Literacy Preparedness in Students

Topic: Aspects of Education
Words: 282 Pages: 1

In school, teachers are responsible for ensuring students have captured the right and adequate syllabus content necessary to succeed in the standardized test. Apart from the general classwork, tutors usually expose learners to different learning techniques which prepare them to handle any given set of exams. Furthermore, educators assist students in reviewing most of their already covered topics by giving them basic questions to ensure they are well conversant with the ideas (Toews & Kurth, 2019). They provide learners with revision materials as references when researching new information, supposing they were not well tackled during normal class lessons. Learners’ success is defined by the role and effort teachers make to ensure they are well informed before taking the test.

Having the ability to identify and read information is essential for the preparation of students in schools. Generally, learners who can read properly have access to many useful ideas for their cognitive development. When students are well prepared, it is easier for them to perform well in coursework and attain higher grades. Furthermore, literacy allows learners to have self-confidence and thus can have a strong image of themselves amongst other students (Toews & Kurth, 2019).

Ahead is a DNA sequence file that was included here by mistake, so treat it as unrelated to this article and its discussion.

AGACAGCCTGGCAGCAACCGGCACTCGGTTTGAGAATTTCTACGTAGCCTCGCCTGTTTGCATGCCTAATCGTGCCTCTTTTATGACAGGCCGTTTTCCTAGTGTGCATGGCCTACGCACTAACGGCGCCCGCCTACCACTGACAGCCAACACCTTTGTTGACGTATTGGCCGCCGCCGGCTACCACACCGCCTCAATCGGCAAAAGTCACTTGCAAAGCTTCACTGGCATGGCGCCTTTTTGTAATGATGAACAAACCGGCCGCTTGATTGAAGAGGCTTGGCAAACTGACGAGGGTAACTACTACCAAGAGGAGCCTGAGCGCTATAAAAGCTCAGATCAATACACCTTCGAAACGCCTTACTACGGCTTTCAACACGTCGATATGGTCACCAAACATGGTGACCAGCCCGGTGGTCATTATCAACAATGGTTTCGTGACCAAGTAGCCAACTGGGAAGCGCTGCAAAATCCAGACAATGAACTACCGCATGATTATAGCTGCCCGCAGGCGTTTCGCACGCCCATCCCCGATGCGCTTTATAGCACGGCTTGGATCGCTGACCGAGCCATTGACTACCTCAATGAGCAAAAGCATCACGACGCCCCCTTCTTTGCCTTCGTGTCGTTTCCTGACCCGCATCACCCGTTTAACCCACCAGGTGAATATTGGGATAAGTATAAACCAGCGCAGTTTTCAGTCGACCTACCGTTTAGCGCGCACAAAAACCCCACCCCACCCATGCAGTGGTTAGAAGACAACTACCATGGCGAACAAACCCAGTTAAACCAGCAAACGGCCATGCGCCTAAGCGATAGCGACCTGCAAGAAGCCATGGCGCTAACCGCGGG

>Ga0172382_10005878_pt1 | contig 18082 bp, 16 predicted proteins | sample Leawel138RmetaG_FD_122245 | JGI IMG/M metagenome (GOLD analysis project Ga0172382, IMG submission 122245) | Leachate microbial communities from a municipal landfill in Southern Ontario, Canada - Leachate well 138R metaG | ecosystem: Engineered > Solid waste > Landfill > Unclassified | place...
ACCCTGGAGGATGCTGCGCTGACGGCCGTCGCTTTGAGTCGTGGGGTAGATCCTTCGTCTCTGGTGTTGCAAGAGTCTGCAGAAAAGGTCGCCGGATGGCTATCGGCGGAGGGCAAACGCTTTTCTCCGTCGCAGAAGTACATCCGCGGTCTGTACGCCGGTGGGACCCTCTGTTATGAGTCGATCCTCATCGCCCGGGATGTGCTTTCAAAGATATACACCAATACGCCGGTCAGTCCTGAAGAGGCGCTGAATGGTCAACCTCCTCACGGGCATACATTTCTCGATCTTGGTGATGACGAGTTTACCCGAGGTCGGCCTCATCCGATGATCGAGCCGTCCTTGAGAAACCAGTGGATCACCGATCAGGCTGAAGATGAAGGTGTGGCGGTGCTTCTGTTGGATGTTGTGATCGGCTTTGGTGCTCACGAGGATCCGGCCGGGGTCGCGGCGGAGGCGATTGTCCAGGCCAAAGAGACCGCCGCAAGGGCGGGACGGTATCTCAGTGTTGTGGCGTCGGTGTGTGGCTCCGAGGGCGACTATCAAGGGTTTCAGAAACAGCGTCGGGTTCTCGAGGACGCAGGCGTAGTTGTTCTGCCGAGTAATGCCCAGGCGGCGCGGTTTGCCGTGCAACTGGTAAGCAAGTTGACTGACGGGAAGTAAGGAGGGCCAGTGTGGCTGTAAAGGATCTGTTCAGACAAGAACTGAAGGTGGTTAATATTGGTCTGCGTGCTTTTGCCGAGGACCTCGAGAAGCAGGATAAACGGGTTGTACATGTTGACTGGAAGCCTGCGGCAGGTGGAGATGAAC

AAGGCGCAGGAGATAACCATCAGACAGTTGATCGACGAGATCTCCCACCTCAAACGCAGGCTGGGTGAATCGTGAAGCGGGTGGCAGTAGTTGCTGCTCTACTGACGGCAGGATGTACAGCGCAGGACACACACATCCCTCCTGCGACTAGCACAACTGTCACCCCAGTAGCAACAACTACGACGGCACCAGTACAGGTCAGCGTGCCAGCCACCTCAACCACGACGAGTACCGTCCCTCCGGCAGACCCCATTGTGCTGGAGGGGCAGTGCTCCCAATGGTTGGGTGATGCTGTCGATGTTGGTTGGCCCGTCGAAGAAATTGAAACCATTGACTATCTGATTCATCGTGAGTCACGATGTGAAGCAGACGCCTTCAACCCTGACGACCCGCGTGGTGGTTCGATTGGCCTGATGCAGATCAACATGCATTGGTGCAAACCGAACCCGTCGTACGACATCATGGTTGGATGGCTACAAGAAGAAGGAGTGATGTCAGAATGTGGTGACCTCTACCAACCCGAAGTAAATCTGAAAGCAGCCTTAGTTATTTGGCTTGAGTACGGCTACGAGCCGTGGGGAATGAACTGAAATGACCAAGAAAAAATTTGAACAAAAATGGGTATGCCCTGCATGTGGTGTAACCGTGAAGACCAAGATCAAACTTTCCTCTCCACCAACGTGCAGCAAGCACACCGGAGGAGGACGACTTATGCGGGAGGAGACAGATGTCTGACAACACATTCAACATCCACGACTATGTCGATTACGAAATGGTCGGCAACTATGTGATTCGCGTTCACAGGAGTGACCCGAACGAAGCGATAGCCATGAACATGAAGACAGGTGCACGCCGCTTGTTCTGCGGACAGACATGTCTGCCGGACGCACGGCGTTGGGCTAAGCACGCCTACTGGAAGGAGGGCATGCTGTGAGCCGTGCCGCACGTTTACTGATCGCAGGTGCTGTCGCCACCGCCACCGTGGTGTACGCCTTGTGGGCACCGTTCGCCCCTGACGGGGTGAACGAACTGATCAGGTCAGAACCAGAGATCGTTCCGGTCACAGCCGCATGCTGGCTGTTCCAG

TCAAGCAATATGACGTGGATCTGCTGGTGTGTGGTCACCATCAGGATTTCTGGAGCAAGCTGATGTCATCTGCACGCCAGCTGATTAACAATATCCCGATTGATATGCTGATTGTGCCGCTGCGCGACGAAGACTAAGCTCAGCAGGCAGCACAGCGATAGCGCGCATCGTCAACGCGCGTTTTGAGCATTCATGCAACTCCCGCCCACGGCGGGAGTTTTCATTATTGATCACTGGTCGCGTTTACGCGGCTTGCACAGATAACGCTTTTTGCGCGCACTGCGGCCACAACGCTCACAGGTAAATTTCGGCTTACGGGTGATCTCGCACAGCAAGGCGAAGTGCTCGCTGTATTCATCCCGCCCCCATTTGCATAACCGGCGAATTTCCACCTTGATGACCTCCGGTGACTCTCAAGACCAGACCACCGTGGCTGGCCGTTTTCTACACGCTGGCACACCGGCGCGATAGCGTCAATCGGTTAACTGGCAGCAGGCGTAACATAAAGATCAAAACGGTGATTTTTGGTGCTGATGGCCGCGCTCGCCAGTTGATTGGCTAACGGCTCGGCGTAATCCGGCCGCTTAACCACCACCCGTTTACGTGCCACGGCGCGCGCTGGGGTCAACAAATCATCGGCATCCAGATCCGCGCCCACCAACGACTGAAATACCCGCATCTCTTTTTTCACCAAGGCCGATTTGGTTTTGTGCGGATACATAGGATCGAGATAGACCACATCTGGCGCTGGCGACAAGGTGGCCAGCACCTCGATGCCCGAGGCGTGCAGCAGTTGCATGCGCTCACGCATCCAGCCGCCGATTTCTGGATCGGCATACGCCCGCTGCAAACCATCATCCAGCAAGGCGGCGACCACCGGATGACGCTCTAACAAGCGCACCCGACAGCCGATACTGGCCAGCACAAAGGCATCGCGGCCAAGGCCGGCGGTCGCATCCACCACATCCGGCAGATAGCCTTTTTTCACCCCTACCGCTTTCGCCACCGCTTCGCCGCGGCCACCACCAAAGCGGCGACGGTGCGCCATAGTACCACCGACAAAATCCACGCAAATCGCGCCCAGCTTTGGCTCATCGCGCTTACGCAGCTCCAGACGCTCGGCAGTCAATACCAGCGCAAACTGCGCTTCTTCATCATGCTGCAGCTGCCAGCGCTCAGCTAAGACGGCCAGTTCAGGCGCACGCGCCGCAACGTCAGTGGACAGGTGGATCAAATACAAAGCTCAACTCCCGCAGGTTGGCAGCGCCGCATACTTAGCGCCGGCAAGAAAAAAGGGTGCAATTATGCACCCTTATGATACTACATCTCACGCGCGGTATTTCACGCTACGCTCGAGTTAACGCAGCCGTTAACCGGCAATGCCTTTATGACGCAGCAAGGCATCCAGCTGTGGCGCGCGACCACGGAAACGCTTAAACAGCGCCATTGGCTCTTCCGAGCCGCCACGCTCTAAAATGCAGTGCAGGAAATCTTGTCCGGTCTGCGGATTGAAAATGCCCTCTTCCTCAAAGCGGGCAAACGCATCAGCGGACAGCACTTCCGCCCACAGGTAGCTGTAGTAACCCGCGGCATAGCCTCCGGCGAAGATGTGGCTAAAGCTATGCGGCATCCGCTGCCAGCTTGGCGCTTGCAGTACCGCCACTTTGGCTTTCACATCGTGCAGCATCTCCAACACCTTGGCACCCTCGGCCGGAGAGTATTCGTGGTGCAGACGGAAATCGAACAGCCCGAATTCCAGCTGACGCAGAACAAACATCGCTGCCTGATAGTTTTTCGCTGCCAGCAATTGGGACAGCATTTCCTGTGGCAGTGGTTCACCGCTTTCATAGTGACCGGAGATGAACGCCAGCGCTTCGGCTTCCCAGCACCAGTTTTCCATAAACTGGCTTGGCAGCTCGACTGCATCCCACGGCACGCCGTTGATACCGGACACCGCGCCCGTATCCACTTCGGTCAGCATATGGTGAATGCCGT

In addition, students can easily explore the syllabus content and have a deep understanding of the information when they are equipped with reading abilities. Literacy also makes the students’ brains develop effectively; hence they become better learners. The skills also expose children to real-world situations; therefore, they grow while understanding the common basics of life. Therefore, literacy preparedness plays an important role in the overall performance of students in school. Having the skills enable them to handle complex tests done to determine their promotion to the next grade.


Toews, S. G., & Kurth, J. A. (2019). Literacy instruction in general education settings: A call to action. Research and Practice for Persons with Severe Disabilities, 44(3), 135-142. Web.

Importance of In-Person Classes
Discussion: Philosophy of Education